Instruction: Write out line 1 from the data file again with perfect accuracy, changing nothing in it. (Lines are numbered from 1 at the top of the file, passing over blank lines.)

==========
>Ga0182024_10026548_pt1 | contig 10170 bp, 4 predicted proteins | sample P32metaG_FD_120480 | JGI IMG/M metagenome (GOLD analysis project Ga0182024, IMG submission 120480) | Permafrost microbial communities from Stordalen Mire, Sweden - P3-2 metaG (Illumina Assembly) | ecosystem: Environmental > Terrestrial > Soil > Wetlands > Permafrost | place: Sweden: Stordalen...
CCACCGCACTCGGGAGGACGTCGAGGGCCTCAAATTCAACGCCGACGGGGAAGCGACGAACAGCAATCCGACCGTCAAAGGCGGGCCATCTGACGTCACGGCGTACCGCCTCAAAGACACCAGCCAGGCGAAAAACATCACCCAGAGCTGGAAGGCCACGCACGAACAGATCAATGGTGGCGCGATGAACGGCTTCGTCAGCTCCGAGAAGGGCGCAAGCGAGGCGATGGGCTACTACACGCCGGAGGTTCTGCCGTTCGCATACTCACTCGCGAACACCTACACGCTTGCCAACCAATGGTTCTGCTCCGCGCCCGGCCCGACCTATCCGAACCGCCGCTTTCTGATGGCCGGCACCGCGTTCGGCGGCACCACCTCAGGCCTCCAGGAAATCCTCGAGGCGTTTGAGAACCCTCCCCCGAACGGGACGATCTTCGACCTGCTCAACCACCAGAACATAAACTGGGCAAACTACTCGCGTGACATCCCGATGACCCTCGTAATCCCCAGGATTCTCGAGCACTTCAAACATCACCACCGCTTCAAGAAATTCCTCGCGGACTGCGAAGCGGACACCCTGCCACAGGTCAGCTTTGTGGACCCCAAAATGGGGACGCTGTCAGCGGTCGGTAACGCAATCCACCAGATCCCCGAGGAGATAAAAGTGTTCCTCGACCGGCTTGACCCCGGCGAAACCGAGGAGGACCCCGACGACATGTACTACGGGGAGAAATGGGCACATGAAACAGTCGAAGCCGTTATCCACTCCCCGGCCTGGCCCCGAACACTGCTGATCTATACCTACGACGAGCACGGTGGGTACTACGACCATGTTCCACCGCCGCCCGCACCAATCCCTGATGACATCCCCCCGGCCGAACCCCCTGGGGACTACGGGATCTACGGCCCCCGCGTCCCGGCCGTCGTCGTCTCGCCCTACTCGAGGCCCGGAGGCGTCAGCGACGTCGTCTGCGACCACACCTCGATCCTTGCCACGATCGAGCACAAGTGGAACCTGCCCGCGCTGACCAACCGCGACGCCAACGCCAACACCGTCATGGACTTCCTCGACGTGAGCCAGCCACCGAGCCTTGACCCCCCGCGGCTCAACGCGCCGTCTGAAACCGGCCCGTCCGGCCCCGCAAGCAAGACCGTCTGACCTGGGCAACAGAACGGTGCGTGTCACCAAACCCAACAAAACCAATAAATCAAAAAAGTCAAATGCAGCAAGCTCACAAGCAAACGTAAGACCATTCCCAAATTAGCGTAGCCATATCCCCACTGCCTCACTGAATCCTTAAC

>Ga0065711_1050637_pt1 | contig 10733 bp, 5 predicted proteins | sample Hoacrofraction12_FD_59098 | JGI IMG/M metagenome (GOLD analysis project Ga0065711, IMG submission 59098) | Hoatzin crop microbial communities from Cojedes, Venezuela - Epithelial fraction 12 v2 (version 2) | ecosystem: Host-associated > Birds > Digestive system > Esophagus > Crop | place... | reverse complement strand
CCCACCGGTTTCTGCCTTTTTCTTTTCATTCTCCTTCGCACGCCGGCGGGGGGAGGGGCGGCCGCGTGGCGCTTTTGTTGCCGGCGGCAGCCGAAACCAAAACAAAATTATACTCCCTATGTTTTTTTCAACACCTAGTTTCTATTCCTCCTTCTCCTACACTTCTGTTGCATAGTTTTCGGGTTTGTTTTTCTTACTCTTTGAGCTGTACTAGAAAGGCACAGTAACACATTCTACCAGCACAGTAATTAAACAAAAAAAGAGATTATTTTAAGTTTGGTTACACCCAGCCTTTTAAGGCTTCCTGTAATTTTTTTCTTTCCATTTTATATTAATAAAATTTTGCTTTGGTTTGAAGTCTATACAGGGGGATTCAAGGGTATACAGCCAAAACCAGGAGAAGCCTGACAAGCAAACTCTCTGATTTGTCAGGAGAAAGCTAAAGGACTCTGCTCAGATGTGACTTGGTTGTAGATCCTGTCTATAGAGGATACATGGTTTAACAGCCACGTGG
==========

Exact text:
>Ga0182024_10026548_pt1 | contig 10170 bp, 4 predicted proteins | sample P32metaG_FD_120480 | JGI IMG/M metagenome (GOLD analysis project Ga0182024, IMG submission 120480) | Permafrost microbial communities from Stordalen Mire, Sweden - P3-2 metaG (Illumina Assembly) | ecosystem: Environmental > Terrestrial > Soil > Wetlands > Permafrost | place: Sweden: Stordalen...